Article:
The Wolfowitz clan arrived in Ithaca in 1951; father Jack had been in Columbia University's statistics department since the war, but left following the 1950 death of his friend and main collaborator, Abraham Wald. Visiting professorships at UCLA and Illinois kept the Wolfowitzes on the move in 1952 and 1953, but then they settled into a handsome two-story Arts and Crafts house at the top of a winding road in the Belle Sherman neighborhood on Ithaca's East Hill, a prosperous upper-middle-class enclave of Cornell faculty families.

For Jack Wolfowitz, the road to the American dream had not been easy. Born in Warsaw in 1910, his parents had fled the anti-Semitic unrest of between-the-wars Poland, immigrating to New York City in 1920; several family members who remained behind would perish in the Holocaust. After attending public schools and City College, the elder Wolfowitz supported himself during the Depression by teaching high school math while working toward a PhD at New York University. Laura was born in 1941; Paul followed in 1943.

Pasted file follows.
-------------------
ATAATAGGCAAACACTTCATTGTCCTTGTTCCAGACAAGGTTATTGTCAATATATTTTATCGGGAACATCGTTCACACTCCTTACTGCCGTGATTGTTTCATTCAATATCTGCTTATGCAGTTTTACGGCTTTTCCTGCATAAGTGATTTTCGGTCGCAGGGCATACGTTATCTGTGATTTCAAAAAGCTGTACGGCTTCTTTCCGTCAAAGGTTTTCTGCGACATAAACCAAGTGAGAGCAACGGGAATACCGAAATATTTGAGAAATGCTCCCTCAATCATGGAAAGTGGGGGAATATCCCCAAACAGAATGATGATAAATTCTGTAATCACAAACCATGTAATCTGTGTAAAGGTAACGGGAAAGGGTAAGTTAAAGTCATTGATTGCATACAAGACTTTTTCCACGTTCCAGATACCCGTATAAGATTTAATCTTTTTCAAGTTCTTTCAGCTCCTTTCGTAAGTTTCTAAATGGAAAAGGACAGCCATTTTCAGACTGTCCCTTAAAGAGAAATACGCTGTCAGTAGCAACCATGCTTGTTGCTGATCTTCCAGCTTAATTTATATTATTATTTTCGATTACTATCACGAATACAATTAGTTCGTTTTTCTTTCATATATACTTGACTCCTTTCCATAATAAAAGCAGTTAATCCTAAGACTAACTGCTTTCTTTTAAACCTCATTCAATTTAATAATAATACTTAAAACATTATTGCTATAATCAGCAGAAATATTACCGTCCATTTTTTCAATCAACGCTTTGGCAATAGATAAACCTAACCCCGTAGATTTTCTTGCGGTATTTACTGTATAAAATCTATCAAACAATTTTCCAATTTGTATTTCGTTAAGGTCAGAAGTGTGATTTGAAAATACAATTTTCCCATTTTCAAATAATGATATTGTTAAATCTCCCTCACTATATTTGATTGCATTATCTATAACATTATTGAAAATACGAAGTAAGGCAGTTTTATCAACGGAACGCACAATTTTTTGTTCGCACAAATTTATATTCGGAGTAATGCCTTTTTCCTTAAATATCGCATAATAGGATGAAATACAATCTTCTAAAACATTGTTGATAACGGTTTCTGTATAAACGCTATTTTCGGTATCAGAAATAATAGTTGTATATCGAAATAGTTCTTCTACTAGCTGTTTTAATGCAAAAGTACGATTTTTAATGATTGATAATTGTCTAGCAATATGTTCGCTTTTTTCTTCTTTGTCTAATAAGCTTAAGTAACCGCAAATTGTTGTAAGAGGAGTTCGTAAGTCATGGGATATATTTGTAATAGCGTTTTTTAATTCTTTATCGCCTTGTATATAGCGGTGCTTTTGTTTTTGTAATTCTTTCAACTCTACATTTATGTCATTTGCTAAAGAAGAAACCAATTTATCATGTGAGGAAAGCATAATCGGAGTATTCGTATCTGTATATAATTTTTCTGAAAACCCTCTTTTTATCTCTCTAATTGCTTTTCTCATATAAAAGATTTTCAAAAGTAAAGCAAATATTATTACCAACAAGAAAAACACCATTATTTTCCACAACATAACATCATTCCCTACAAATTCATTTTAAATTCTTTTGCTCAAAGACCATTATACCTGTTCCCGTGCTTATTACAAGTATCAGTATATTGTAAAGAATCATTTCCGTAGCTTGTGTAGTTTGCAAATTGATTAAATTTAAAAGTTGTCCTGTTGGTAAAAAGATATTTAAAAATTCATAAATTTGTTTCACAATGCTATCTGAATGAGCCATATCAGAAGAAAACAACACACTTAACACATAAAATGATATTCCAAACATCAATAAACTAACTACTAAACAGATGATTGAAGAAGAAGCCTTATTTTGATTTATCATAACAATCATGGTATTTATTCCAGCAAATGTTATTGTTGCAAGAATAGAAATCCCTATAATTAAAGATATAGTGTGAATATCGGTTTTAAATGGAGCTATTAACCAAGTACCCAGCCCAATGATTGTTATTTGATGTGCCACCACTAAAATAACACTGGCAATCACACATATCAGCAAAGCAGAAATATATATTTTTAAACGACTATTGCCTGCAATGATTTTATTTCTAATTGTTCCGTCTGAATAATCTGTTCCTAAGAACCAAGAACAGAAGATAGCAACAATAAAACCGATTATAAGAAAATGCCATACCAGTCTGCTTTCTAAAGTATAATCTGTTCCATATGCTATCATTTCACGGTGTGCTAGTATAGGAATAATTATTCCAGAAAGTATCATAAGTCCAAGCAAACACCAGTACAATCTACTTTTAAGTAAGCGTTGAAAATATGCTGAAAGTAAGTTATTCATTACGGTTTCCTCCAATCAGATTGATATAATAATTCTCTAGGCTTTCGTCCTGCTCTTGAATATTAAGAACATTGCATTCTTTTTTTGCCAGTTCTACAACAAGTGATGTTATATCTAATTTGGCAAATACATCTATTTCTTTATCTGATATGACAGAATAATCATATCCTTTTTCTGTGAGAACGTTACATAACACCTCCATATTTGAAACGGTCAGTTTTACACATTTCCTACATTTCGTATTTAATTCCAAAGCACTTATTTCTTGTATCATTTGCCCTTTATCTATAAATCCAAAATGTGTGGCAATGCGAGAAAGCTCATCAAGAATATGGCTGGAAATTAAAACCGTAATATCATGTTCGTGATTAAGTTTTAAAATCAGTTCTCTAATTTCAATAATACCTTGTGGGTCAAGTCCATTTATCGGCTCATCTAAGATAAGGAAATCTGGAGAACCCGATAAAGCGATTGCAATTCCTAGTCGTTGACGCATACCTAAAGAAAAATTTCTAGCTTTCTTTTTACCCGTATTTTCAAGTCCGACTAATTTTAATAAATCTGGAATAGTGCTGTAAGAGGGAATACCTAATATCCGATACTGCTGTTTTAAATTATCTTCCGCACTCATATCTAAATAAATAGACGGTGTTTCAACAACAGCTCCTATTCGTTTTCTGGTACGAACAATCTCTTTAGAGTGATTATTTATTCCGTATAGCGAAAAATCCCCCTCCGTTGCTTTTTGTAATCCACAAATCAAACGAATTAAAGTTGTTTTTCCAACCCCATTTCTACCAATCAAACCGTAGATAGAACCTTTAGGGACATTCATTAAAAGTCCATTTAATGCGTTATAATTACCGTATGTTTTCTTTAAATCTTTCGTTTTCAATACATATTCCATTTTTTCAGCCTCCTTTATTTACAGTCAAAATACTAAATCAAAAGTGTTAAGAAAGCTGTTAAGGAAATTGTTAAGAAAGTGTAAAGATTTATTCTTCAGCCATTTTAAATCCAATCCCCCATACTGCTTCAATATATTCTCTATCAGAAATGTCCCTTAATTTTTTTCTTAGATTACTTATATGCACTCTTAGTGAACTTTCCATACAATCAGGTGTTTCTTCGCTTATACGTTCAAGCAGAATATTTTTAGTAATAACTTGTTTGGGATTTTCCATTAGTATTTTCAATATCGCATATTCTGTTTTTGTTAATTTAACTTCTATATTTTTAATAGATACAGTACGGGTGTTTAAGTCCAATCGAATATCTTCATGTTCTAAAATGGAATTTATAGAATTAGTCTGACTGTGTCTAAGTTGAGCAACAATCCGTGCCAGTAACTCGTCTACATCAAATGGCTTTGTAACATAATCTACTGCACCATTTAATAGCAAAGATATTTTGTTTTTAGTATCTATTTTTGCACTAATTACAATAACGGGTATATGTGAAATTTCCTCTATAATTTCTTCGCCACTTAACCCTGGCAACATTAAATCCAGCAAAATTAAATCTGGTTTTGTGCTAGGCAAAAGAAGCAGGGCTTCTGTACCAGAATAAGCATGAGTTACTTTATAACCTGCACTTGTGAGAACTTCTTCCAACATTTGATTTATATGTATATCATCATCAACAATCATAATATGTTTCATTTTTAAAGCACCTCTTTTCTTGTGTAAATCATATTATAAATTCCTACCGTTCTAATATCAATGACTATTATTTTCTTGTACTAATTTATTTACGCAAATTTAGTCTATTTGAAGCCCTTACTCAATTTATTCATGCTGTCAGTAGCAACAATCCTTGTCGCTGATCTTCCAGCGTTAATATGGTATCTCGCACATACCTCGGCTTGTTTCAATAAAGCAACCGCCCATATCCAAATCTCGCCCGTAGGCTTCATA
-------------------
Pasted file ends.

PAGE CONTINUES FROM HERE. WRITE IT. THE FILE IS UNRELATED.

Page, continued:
In many ways, the Wolfowitz children enjoyed a textbook Eisenhower-era upbringing. Paul was a spelling bee champ and Eagle Scout who played tennis and basketball, excelled on the Ithaca High School debate team, and served as features editor for the school newspaper, The Tattler. He spent the summers bicycling around town with a small group of friends. Once, four of them biked around Cayuga Lake, a 100-mile trip, in one day. The townie boys treated the university next door as their personal playground, playing football on campus fields and borrowing Barton Hall's basketball courts for their pickup games.When maintenance staff once tried to kick the tenth graders out of Barton, Wolfowitz responded by marching into the office of athletic director Bob Kane '34 and getting a permission note. "Paul was good at taking charge of things,"David Browne recalls.